Have you been struggling to keep your blood sugar levels under control? Dark blackcurrants have a noticeable impact on blood sugar and insulin levels after meals. That’s excellent news for those living on the edge of prediabetes or anyone looking for natural ways to improve insulin sensitivity, avoid blood sugar spikes and improve glucose metabolism.
The dark berries, in general, offer a myriad health benefits, including fiber and anthocyanins. Anthocyanins have preventative and therapeutic properties such as lowering cardiovascular disease and stroke risk.
The benefits of eating the dark berries are often linked back to their polyphenol compounds, which slow down the absorption of glucose from the small intestine, reduce oxidative stress to the cells, and decrease inflammation.
And now, Researchers from the University of Eastern Finland have demonstrated that blackcurrants are favorable for glucose metabolism — and it doesn’t take that much…
The berry that improves insulin sensitivity
In recent years, there have been many studies monitoring the effects of berries on glucose metabolism, with dark berries, such as blackcurrant and bilberry, having the most convincing results.
Blackcurrants are high in vitamin C, very tart and have a lower glycemic index of 22. Normally these naturally sour berries are eaten with sugar, which might seem counterintuitive since we’re talking about its positive effects on glucose metabolism.
However, it seems that sugar consumed with blackcurrants is not as unhealthy as sugar consumed without the berries…
In this most recent study, 26 healthy participants (22 female, 4 male) consumed three different test products and sugar water as a control product at four separate study visits. The test products were a blackcurrant purée with added sugar, a blackcurrant product containing fermented quinoa, and a blackcurrant product base without blackcurrants. Each of them and the control product contained 31 g of available carbohydrates and had a similar composition of sugar components. Blood samples were taken before the meals in fasting state and following meals at intervals up to 180 minutes after, and analyzed for glucose, insulin and free fatty acids.
The groups given blackcurrant products found their post-meal blood sugar and insulin levels were reduced from their maximum level and experienced a delayed increase in free fatty acids triggered by low blood sugar and delayed fall of glucose. In other words, no blood sugar spikes.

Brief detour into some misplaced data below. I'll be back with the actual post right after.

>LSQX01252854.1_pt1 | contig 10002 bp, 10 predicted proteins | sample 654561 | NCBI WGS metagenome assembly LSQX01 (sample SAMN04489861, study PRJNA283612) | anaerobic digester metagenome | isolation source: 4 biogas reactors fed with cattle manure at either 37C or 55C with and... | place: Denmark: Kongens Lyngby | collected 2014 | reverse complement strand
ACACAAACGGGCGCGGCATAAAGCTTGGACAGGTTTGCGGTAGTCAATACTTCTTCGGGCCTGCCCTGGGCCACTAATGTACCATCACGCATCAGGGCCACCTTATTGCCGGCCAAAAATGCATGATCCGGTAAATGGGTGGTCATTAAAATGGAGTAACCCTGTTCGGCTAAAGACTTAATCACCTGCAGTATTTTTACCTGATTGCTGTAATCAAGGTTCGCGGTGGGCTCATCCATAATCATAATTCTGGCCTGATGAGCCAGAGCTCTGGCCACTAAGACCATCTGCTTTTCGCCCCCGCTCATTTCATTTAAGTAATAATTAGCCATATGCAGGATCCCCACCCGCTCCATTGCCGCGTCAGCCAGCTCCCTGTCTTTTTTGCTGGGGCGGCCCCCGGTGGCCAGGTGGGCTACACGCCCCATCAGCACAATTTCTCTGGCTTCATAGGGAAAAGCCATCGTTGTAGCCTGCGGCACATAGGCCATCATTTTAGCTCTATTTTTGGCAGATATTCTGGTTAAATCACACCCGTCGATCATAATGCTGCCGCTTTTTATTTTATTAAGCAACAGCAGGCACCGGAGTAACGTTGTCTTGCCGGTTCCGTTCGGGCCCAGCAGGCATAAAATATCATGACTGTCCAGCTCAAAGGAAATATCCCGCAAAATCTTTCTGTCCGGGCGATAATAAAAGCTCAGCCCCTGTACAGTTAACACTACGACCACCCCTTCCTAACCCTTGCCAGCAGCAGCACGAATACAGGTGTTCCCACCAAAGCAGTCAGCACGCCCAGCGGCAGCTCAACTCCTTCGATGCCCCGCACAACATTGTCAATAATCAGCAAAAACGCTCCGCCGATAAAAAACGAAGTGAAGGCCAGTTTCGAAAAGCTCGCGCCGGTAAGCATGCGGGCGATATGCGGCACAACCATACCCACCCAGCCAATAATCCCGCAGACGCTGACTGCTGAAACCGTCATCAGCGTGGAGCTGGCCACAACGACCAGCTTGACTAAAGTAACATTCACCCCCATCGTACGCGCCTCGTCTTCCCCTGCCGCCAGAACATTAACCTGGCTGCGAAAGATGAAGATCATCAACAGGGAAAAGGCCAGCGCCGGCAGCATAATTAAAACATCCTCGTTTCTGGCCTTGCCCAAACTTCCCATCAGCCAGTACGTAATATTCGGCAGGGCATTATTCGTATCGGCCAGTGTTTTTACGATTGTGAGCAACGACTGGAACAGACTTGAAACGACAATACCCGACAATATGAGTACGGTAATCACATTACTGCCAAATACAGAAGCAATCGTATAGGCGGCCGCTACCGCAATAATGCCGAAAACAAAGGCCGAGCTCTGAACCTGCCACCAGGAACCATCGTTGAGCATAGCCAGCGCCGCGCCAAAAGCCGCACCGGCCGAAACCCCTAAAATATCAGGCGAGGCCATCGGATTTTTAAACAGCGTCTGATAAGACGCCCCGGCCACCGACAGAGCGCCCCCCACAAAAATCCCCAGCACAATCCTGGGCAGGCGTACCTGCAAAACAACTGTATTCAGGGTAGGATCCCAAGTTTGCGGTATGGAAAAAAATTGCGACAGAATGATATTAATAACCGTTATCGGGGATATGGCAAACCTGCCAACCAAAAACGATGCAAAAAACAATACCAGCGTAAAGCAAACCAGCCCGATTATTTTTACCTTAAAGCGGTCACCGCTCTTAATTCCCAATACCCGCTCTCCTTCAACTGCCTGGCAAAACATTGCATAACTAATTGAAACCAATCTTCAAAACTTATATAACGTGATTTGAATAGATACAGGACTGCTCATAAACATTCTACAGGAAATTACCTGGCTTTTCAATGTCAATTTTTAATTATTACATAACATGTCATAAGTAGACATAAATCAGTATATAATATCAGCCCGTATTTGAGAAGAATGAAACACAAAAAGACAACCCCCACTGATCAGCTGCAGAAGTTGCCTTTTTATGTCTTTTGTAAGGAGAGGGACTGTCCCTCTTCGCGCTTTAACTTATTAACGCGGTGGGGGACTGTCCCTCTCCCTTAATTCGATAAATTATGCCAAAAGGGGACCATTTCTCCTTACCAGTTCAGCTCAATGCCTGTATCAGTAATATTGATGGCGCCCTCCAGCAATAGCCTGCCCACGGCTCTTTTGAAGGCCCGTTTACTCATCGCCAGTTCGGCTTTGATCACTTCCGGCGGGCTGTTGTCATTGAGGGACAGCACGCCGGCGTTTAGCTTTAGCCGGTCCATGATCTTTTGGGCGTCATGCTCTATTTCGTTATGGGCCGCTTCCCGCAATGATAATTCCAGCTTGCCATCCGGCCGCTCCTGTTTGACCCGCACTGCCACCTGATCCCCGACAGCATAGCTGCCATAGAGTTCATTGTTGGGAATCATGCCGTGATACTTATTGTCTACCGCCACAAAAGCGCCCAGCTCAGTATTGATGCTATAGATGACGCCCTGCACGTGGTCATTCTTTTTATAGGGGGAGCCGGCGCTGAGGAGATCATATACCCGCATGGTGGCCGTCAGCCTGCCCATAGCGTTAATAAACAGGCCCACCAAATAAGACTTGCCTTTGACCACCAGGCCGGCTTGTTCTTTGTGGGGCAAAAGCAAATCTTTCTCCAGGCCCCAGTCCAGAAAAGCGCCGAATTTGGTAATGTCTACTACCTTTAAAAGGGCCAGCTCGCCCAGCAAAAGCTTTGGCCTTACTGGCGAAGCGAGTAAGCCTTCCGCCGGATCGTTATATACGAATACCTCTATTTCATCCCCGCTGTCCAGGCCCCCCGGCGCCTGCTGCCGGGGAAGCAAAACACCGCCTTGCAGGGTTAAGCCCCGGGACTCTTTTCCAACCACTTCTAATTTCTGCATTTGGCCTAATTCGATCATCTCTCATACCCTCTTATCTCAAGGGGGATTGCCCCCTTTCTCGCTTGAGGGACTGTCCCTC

These results confirmed previous findings about the blackcurrants’ effects on blood glucose, but showed the effects could be achieved by eating a smaller portion of the berries — just 75 grams (1.5 dL). This portion is significantly smaller than previous research believed was required to see this effect.
The researchers are hopeful that blackcurrant berries may be helpful in improving insulin sensitivity and decreasing the risk of type 2 diabetes.
How to add blackcurrants to your diet
There is a lot of misinformation between blackcurrants and currants, such as “Zante currants,” “real currant,” or other variations. You must watch the labeling because many companies will label the product as “black currants” but are selling dried grapes.
Raisins (dried grapes) and blackcurrants are from different botanical families. Blackcurrants are available year-round in frozen, dried and syrup forms, or you can purchase fresh at a farmer’s market in the summer. These berries are delicate and can be blended into smoothies, added to cottage cheese or yogurt.
Black currant may also lower blood pressure. So, if you are on blood pressure-lowering medications, consult with your doctor before adding them to your diet.
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Current nutrition facts and health benefits of fruits and vegetables — Verywellfit.com
Black currant health benefits — Healthline.com
Black currant — WebMD
Blackcurrants are favorable for glucose metabolism — EurekAlert!